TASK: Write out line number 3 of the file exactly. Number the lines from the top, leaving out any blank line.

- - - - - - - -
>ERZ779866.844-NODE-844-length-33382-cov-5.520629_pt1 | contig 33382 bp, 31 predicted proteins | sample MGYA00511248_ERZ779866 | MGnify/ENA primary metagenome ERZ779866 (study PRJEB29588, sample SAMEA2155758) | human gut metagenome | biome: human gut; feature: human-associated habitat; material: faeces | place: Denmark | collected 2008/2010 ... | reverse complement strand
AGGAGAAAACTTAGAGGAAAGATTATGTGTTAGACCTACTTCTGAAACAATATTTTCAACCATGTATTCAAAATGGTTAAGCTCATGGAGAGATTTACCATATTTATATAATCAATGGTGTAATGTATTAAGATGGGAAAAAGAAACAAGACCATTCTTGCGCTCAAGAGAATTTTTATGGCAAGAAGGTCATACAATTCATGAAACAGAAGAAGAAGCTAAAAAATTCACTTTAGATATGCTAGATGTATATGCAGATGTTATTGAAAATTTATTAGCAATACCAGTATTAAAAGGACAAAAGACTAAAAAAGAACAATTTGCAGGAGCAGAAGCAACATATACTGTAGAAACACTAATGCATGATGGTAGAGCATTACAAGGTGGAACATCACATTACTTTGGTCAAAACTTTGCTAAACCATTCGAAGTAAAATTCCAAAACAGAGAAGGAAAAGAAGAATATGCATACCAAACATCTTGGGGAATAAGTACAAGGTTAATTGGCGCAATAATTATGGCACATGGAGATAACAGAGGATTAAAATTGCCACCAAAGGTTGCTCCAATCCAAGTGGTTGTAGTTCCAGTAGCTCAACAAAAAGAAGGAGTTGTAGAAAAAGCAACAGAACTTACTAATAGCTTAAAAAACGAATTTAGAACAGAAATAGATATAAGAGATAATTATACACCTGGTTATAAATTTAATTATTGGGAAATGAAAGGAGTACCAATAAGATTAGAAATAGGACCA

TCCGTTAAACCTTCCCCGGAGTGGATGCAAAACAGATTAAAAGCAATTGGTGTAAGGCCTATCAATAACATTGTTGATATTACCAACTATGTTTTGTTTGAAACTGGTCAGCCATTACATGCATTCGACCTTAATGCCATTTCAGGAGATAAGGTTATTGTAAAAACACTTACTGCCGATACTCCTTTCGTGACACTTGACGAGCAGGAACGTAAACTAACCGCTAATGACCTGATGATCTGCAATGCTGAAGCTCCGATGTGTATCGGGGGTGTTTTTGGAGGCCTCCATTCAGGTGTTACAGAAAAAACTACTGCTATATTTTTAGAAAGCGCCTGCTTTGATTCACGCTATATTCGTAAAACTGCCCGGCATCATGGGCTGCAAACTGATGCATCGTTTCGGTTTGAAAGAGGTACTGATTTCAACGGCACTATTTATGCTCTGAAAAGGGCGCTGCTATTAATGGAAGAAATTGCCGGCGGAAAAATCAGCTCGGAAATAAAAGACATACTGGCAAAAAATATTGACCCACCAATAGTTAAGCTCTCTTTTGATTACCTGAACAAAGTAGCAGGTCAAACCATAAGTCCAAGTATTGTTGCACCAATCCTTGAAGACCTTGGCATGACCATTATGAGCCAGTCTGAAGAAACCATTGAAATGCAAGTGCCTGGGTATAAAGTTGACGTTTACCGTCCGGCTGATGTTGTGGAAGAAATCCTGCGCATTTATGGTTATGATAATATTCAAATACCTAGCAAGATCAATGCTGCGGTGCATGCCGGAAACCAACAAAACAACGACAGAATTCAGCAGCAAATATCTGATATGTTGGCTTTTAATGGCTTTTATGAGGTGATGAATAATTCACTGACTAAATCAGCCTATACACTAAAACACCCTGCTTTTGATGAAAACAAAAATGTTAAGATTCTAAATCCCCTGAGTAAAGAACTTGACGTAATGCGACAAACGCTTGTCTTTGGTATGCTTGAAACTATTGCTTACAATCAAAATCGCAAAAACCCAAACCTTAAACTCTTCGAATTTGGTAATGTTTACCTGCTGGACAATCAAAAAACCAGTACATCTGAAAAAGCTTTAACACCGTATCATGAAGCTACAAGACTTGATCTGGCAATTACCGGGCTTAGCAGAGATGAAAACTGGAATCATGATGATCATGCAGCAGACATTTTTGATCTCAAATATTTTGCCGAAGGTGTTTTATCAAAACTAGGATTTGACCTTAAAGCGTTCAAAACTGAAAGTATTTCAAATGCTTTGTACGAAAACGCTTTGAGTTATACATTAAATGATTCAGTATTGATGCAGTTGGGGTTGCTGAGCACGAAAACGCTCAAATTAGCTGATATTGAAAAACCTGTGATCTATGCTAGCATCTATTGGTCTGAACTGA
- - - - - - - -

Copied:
TCCGTTAAACCTTCCCCGGAGTGGATGCAAAACAGATTAAAAGCAATTGGTGTAAGGCCTATCAATAACATTGTTGATATTACCAACTATGTTTTGTTTGAAACTGGTCAGCCATTACATGCATTCGACCTTAATGCCATTTCAGGAGATAAGGTTATTGTAAAAACACTTACTGCCGATACTCCTTTCGTGACACTTGACGAGCAGGAACGTAAACTAACCGCTAATGACCTGATGATCTGCAATGCTGAAGCTCCGATGTGTATCGGGGGTGTTTTTGGAGGCCTCCATTCAGGTGTTACAGAAAAAACTACTGCTATATTTTTAGAAAGCGCCTGCTTTGATTCACGCTATATTCGTAAAACTGCCCGGCATCATGGGCTGCAAACTGATGCATCGTTTCGGTTTGAAAGAGGTACTGATTTCAACGGCACTATTTATGCTCTGAAAAGGGCGCTGCTATTAATGGAAGAAATTGCCGGCGGAAAAATCAGCTCGGAAATAAAAGACATACTGGCAAAAAATATTGACCCACCAATAGTTAAGCTCTCTTTTGATTACCTGAACAAAGTAGCAGGTCAAACCATAAGTCCAAGTATTGTTGCACCAATCCTTGAAGACCTTGGCATGACCATTATGAGCCAGTCTGAAGAAACCATTGAAATGCAAGTGCCTGGGTATAAAGTTGACGTTTACCGTCCGGCTGATGTTGTGGAAGAAATCCTGCGCATTTATGGTTATGATAATATTCAAATACCTAGCAAGATCAATGCTGCGGTGCATGCCGGAAACCAACAAAACAACGACAGAATTCAGCAGCAAATATCTGATATGTTGGCTTTTAATGGCTTTTATGAGGTGATGAATAATTCACTGACTAAATCAGCCTATACACTAAAACACCCTGCTTTTGATGAAAACAAAAATGTTAAGATTCTAAATCCCCTGAGTAAAGAACTTGACGTAATGCGACAAACGCTTGTCTTTGGTATGCTTGAAACTATTGCTTACAATCAAAATCGCAAAAACCCAAACCTTAAACTCTTCGAATTTGGTAATGTTTACCTGCTGGACAATCAAAAAACCAGTACATCTGAAAAAGCTTTAACACCGTATCATGAAGCTACAAGACTTGATCTGGCAATTACCGGGCTTAGCAGAGATGAAAACTGGAATCATGATGATCATGCAGCAGACATTTTTGATCTCAAATATTTTGCCGAAGGTGTTTTATCAAAACTAGGATTTGACCTTAAAGCGTTCAAAACTGAAAGTATTTCAAATGCTTTGTACGAAAACGCTTTGAGTTATACATTAAATGATTCAGTATTGATGCAGTTGGGGTTGCTGAGCACGAAAACGCTCAAATTAGCTGATATTGAAAAACCTGTGATCTATGCTAGCATCTATTGGTCTGAACTGA